If you are interested in learning some of my thoughts about being a volunteer bi-vocational children’s pastor who struggles to make sense of my calling, I invite you to join with me as I process my attitudes and thinking. This post actually is the result of years of experience and thought, but certainly isn’t the final word, or even the right way of thinking in all respects. Most likely, many of you will disagree with me at certain points, especially if you are in full-time children’s ministry. So, if this concerns you, you might want to go ahead and skip reading this post so we can still be friends. :)
I drove truck throughout the city today. Multiple stops. Hard labor in hot weather, making sure product matched purchase orders and was in acceptable condition. But there is a human element as well. Each time I make my rounds once per week I am given a window of time to connect with my warehouseman counterparts at the respective manufacturer’s and distributor’s docks. Tough exteriors, characters each one of them. They weren’t so sure about me when they first met me. I was the new guy, after all. But the weeks have progressed and they have warmed up. I focus on business but when they want to talk I try to be friendly and conversational, within reasonable limits given the time pressures of driving to numerous stops. Today, one of them spoke of his lack of health insurance, and his struggle with specific health symptoms. Hard worker. Tough exterior. But actually very kind, once you get to know him. And I expressed concern for him in that offhand way that men sometimes do. I was sincere, but I respected his space and need to maintain composure, especially in the work environment
Years ago, if I had known I would still be doing this sort of work (warehouse labor and driving), I would have lamented that I had missed my calling, that somehow, despite all my years of preparation and practical experience, I somehow failed by not making it into full-time ministry. And I might have given the day I described above a sideways glance, while coveting the “real ministry” of full-time Christian service in some form. I had a taste of it for a few years when I was a full-time consultant for a church related distribution firm. As much as I thoroughly enjoyed connecting with church leaders around the USA, especially those who lead children’s ministries, there are aspects of the job that left a very bad taste in my mouth which has persisted since the business closed. So I turned my back on any thought of being involved in a similar business again and began to work toward full-time children’s pastor positions for a season.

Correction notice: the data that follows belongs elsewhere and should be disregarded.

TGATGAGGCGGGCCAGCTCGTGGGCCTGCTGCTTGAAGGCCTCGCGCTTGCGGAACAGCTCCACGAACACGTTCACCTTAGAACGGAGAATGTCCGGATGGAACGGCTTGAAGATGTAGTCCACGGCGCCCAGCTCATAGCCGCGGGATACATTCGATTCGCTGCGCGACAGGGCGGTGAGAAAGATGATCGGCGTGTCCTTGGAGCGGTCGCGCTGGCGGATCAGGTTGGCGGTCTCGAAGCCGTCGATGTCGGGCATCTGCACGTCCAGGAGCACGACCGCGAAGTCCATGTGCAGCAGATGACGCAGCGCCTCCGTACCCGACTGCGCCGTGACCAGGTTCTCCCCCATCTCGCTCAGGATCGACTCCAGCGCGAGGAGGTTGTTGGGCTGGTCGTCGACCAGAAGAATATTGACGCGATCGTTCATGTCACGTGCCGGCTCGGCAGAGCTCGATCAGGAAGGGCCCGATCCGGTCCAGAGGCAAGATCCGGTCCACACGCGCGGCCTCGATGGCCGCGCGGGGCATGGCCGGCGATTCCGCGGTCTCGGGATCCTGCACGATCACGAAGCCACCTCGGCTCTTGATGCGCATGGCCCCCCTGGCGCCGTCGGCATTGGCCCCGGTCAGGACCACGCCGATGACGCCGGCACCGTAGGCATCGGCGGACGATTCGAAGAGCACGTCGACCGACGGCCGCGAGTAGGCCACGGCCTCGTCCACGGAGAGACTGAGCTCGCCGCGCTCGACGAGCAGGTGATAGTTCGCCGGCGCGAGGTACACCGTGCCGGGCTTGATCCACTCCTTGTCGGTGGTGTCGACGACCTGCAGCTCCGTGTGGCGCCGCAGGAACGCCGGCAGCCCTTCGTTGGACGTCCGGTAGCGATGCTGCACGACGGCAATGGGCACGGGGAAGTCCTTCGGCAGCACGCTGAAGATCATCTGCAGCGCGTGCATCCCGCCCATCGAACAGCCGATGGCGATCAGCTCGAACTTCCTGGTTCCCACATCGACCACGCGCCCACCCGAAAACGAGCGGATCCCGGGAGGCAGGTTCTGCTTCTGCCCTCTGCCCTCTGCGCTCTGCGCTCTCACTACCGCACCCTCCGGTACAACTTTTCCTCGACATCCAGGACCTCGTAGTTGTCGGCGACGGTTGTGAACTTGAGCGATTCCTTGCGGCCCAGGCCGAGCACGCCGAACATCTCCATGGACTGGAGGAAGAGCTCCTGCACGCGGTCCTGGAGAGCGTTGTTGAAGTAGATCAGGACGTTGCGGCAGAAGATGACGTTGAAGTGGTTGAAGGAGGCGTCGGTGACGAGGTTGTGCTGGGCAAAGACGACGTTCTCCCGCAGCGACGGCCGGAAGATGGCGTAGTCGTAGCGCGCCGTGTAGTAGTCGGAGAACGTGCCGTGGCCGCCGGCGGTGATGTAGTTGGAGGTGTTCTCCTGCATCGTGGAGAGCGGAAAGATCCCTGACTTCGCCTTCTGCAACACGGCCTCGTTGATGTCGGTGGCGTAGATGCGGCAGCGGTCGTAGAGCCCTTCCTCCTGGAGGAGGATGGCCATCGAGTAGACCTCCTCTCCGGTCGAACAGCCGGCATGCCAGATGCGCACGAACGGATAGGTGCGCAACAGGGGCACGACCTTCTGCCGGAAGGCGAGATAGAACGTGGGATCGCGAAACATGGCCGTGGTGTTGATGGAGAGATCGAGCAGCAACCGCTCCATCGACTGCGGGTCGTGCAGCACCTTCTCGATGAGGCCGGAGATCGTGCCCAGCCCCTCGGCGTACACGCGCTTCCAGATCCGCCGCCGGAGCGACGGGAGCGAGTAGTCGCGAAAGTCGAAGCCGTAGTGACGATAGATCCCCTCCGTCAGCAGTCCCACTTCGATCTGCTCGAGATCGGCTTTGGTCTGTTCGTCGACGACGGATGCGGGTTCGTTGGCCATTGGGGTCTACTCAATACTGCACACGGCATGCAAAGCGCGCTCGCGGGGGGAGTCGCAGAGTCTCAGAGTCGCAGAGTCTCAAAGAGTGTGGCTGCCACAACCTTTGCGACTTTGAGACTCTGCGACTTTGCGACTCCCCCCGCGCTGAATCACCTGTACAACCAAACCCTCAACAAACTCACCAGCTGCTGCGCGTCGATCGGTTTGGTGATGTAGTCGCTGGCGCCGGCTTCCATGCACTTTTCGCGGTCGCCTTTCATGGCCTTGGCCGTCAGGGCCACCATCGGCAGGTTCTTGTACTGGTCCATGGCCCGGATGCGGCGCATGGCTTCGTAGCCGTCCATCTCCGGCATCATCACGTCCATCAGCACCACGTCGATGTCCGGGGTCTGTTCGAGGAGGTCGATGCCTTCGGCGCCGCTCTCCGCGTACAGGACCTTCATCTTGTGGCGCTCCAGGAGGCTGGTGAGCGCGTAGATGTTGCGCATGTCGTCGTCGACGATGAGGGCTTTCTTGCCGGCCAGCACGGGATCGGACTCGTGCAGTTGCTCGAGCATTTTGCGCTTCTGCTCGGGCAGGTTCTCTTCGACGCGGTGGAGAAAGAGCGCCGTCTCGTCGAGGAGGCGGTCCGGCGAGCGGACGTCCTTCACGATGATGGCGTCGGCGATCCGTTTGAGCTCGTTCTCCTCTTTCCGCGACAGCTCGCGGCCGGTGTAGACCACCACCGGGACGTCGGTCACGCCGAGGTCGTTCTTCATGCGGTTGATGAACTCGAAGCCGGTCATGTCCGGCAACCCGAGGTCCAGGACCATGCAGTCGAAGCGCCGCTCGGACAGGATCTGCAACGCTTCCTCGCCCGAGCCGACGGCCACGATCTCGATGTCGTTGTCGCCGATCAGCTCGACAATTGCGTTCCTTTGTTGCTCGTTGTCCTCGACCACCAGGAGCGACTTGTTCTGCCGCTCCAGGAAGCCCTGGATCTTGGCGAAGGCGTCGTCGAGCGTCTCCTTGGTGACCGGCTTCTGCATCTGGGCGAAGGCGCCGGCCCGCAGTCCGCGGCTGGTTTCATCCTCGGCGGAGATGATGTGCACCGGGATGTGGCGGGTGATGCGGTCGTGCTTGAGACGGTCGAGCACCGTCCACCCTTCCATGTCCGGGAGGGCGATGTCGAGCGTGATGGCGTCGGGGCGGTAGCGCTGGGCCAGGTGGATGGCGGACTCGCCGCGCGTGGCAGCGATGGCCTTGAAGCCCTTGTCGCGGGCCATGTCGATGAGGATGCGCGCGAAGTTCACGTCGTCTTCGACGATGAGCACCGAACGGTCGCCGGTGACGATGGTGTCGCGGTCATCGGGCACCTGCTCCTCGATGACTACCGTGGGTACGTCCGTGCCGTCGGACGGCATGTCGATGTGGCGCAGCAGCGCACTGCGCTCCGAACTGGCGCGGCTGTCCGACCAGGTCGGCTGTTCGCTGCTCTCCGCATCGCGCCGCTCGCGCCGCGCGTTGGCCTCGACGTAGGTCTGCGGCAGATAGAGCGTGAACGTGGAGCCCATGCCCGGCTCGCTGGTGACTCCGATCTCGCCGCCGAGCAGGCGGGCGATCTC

This was a short lived process when I quickly realized I simply did not fit in to the full-time scenarios which were available, not least because I really am not qualified or adequately skilled for the kind of ministry which churches who hire children’s pastors demand, but also because my heart is pulled to urban expressions of ministry and to the margins where the suffering is most potent. So, I backed off looking and focused on returning to the marketplace in order to meet my financial needs. Indeed, that is where I now am employed. But there is a difference. I do it with my head held high and I try to be real in places where people are hurting. If I were to wear the cloak of clergy into those places, they would shut me down. But I am one of them. I bleed, sweat, and do the hard work which laborers everywhere hold in common. And they know this. No longer do I consider my labor with sideways glances.
Is it a calling? Oh, I don’t know. I try to be careful about making such grand statements. I simply think it is the opportunity which God has afforded me at this time and for the forseeable future. Will I never do full time ministry? Honestly, I hope not, at least not the kind which seems to be expected out of the typical children’s pastor in the USA in today’s consumer oriented culture. I can’t imagine being forced to hold office hours in a church with fellow believers while the world goes about its business far removed from the ivory tower of church culture. It seems like being out among the world and doing business daily with them is a much more missional and relevant venture for me, given my desire to bring others to faith in Jesus. But perhaps in the future, as my body grows weary from hard labor, God might have something else more in keeping with my peculiar attitudes and weaknesses, so that he might show himself strong in my fragility. I can only pray that I will look the opportunities head on, rather than with sideways glances, looking for greener pastures.
So ask yourself: In what ways do you struggle? In the marketplace? Home? Church? Full-time ministry? How might you find ways to learn contentment in the station of life which God has now deposited you? How might you be preparing for the next season of your life?